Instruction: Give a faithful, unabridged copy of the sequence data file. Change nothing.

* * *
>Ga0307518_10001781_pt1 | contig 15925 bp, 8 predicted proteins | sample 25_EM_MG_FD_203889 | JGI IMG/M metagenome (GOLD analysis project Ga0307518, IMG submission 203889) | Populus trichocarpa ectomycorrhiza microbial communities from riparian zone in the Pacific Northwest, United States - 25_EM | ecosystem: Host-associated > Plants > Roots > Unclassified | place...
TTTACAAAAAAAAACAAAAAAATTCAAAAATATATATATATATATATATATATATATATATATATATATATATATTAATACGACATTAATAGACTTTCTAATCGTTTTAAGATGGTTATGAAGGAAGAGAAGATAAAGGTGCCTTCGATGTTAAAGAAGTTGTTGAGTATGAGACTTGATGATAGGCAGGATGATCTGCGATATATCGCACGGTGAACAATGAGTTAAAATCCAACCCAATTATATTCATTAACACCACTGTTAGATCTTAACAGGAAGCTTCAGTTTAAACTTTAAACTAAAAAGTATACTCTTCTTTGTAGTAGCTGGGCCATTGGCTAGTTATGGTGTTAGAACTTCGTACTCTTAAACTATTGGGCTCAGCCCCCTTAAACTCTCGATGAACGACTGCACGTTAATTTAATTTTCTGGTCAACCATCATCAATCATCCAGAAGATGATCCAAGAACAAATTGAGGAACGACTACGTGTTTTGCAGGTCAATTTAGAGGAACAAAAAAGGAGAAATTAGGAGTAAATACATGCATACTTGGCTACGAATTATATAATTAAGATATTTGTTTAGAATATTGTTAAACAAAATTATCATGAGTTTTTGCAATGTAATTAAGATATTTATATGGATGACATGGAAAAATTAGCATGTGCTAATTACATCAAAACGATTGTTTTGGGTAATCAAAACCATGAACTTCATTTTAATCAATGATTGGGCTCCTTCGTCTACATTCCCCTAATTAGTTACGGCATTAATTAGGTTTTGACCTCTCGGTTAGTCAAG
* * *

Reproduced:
>Ga0307518_10001781_pt1 | contig 15925 bp, 8 predicted proteins | sample 25_EM_MG_FD_203889 | JGI IMG/M metagenome (GOLD analysis project Ga0307518, IMG submission 203889) | Populus trichocarpa ectomycorrhiza microbial communities from riparian zone in the Pacific Northwest, United States - 25_EM | ecosystem: Host-associated > Plants > Roots > Unclassified | place...
TTTACAAAAAAAAACAAAAAAATTCAAAAATATATATATATATATATATATATATATATATATATATATATATATTAATACGACATTAATAGACTTTCTAATCGTTTTAAGATGGTTATGAAGGAAGAGAAGATAAAGGTGCCTTCGATGTTAAAGAAGTTGTTGAGTATGAGACTTGATGATAGGCAGGATGATCTGCGATATATCGCACGGTGAACAATGAGTTAAAATCCAACCCAATTATATTCATTAACACCACTGTTAGATCTTAACAGGAAGCTTCAGTTTAAACTTTAAACTAAAAAGTATACTCTTCTTTGTAGTAGCTGGGCCATTGGCTAGTTATGGTGTTAGAACTTCGTACTCTTAAACTATTGGGCTCAGCCCCCTTAAACTCTCGATGAACGACTGCACGTTAATTTAATTTTCTGGTCAACCATCATCAATCATCCAGAAGATGATCCAAGAACAAATTGAGGAACGACTACGTGTTTTGCAGGTCAATTTAGAGGAACAAAAAAGGAGAAATTAGGAGTAAATACATGCATACTTGGCTACGAATTATATAATTAAGATATTTGTTTAGAATATTGTTAAACAAAATTATCATGAGTTTTTGCAATGTAATTAAGATATTTATATGGATGACATGGAAAAATTAGCATGTGCTAATTACATCAAAACGATTGTTTTGGGTAATCAAAACCATGAACTTCATTTTAATCAATGATTGGGCTCCTTCGTCTACATTCCCCTAATTAGTTACGGCATTAATTAGGTTTTGACCTCTCGGTTAGTCAAG